These practices can aid in the prevention of illness and can help keep things under control when your child comes down with symptoms like a runny nose, sore throat, or fever.
Children feel emotions very strongly, and they may not understand why they feel the way they feel. This can lead to acting out. Punishing your child for having a tantrum will likely make the problem worse. Not only are they immersed in an intense, unpleasant feeling, but it’s being amplified by the way they’re treated. This is likely to escalate the situation.
Giving in to a tantrum isn’t helpful either. You’re teaching your child that if they really want something, all they need to do is act wildly to gain control of the situation. If they adopt that behavior and use it to manipulate situations to their favor, they’re likely to have severe issues with interpersonal relationships throughout their lives.
Don’t react during a tantrum unless your child is in immediate danger of physical harm. Instead, remain calm and don’t speak. Your child will eventually realize that they aren’t getting through to you.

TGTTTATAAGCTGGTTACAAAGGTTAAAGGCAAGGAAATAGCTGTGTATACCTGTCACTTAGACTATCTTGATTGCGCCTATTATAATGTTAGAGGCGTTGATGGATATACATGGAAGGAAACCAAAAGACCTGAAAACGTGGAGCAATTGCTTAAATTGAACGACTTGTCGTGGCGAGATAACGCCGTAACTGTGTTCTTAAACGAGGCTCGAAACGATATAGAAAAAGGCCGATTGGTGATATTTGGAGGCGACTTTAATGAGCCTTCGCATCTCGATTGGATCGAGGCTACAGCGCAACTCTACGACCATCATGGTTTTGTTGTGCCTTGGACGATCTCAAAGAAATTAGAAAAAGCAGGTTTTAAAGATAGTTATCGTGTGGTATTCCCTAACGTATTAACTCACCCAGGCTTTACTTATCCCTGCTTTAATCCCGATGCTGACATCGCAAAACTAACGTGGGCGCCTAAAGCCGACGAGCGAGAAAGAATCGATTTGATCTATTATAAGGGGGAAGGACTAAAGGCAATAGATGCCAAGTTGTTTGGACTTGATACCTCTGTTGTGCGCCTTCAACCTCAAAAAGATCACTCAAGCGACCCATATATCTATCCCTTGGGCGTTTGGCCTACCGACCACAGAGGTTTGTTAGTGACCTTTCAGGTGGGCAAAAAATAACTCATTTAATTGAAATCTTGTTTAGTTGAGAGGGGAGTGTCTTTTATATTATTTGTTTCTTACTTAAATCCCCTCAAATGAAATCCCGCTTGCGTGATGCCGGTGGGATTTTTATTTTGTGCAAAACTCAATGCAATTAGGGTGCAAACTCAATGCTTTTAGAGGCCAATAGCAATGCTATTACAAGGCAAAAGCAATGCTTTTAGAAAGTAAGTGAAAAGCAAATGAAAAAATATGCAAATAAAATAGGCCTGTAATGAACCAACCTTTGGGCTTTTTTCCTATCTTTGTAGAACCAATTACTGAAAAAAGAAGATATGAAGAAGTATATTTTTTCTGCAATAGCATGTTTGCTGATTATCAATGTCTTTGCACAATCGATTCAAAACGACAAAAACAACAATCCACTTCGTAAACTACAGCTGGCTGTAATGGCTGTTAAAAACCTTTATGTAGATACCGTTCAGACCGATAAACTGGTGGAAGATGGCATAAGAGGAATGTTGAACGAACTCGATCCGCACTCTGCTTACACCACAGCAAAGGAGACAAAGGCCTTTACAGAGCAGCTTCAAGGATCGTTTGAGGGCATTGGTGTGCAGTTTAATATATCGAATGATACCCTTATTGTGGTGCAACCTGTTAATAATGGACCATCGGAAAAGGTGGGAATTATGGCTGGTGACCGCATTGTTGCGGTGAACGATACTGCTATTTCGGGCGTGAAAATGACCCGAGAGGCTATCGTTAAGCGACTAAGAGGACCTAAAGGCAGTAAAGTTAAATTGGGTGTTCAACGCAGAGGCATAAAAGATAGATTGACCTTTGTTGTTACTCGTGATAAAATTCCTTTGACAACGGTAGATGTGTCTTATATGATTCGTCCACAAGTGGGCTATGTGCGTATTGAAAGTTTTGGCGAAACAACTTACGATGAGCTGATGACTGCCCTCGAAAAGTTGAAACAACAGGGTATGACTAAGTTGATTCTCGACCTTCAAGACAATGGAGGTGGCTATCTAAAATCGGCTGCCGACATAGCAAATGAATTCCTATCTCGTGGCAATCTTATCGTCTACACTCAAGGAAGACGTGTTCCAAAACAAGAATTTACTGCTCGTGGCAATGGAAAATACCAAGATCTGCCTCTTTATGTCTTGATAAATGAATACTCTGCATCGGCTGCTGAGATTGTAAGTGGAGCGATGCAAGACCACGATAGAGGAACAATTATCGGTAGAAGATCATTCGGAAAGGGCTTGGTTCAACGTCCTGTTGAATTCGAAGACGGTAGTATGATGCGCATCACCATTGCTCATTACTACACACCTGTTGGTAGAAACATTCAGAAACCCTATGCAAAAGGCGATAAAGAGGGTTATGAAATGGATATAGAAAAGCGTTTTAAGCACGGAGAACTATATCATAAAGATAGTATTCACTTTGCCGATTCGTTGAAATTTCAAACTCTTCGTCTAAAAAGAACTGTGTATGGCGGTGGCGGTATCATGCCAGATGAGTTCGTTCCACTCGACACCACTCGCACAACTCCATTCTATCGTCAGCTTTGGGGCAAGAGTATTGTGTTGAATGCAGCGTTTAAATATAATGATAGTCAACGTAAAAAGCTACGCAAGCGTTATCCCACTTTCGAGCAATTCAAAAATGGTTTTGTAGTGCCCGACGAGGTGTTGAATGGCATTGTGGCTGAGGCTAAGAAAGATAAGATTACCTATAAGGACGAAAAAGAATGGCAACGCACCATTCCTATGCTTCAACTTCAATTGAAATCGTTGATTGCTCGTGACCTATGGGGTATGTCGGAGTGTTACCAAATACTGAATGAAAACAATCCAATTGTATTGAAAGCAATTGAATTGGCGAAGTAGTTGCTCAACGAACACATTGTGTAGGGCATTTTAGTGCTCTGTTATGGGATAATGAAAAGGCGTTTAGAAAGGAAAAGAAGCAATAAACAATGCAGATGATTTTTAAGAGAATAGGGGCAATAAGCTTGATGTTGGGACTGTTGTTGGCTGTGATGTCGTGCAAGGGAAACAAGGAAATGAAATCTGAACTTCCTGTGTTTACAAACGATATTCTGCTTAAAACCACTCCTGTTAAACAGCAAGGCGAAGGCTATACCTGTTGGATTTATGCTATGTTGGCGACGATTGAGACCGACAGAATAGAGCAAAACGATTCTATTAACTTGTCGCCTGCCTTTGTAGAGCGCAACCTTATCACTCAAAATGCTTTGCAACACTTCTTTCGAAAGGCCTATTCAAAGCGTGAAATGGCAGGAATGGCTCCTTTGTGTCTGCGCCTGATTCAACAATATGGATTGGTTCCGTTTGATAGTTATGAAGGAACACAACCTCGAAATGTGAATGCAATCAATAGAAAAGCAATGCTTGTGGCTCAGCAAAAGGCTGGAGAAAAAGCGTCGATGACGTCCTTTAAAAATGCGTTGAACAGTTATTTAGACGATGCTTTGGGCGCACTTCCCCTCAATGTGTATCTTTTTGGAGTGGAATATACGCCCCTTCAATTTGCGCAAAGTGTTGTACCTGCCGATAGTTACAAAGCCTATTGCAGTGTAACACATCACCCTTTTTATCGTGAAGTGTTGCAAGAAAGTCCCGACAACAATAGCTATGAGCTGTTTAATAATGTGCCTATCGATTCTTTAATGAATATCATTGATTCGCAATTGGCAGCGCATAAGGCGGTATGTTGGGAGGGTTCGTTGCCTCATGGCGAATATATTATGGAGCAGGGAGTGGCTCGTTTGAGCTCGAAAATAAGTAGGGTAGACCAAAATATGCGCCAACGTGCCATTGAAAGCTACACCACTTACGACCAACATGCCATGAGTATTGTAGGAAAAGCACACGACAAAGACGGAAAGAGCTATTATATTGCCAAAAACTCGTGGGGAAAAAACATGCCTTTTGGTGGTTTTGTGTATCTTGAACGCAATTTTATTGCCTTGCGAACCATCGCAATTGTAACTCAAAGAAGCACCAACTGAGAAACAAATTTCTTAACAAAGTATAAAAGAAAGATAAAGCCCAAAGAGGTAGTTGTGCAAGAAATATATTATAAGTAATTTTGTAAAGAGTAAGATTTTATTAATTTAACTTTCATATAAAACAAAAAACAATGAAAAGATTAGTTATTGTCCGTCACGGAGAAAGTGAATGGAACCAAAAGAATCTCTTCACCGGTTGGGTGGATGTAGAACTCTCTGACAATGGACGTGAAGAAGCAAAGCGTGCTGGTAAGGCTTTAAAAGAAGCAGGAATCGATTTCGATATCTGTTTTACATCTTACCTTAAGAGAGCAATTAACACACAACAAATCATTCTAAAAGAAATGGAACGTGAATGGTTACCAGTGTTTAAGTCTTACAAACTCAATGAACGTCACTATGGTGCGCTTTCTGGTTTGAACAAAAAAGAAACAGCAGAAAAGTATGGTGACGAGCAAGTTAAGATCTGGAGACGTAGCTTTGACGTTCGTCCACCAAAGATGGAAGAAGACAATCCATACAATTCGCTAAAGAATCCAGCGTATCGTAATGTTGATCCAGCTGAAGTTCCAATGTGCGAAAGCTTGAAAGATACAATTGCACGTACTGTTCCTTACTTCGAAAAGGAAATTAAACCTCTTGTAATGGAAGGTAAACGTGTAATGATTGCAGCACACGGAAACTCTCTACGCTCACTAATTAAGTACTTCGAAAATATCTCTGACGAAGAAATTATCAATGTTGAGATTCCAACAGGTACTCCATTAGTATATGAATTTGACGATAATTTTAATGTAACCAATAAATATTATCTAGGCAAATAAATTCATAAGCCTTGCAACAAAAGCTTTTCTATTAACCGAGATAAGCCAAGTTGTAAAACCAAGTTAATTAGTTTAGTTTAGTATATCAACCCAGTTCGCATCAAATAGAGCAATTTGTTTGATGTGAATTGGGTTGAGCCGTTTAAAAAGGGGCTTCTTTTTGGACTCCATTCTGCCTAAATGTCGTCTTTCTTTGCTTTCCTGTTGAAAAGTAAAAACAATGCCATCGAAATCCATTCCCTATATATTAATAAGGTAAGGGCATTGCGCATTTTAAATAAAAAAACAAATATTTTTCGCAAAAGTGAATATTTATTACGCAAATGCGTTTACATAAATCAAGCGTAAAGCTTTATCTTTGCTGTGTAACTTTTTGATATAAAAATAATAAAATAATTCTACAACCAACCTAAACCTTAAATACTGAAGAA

When your child begins to calm down, start asking your child questions about how they were feeling and why they reacted the way they did. Don’t invalidate your child’s feelings. Just keep asking questions until they’re able to articulate their emotions.
Keep up with this practice by asking your child how they feel and why even when they’re happy. This will help your child develop a stronger connection to their emotions and find healthier outlets like meditation or art. It also strengthens the idea that your child can talk to you when they’re angry, upset, or stressed out. You are their judgment-free zone, and they need to know they can always come to you.
Healthy eating habits are much easier to teach than many parents realize. If you only keep healthy food in the house and prepare meals at least 80% of the time, your child will become used to eating more nutritious foods.
Children can only eat what they’re given. If you don’t give your child the hot dogs, french fries, and macaroni and cheese they constantly ask for, it will become clear that they don’t have on-demand access to junk. Even still, that’s only half of the equation.